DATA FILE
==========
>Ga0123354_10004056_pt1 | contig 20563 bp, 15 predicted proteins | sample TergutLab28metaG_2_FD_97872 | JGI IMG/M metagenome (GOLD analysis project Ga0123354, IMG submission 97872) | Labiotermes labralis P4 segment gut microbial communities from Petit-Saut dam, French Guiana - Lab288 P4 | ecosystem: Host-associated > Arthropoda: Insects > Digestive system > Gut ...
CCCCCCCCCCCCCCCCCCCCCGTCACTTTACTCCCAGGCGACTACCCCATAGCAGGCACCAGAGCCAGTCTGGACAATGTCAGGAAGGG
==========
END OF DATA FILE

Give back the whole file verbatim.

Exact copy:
>Ga0123354_10004056_pt1 | contig 20563 bp, 15 predicted proteins | sample TergutLab28metaG_2_FD_97872 | JGI IMG/M metagenome (GOLD analysis project Ga0123354, IMG submission 97872) | Labiotermes labralis P4 segment gut microbial communities from Petit-Saut dam, French Guiana - Lab288 P4 | ecosystem: Host-associated > Arthropoda: Insects > Digestive system > Gut ...
CCCCCCCCCCCCCCCCCCCCCGTCACTTTACTCCCAGGCGACTACCCCATAGCAGGCACCAGAGCCAGTCTGGACAATGTCAGGAAGGG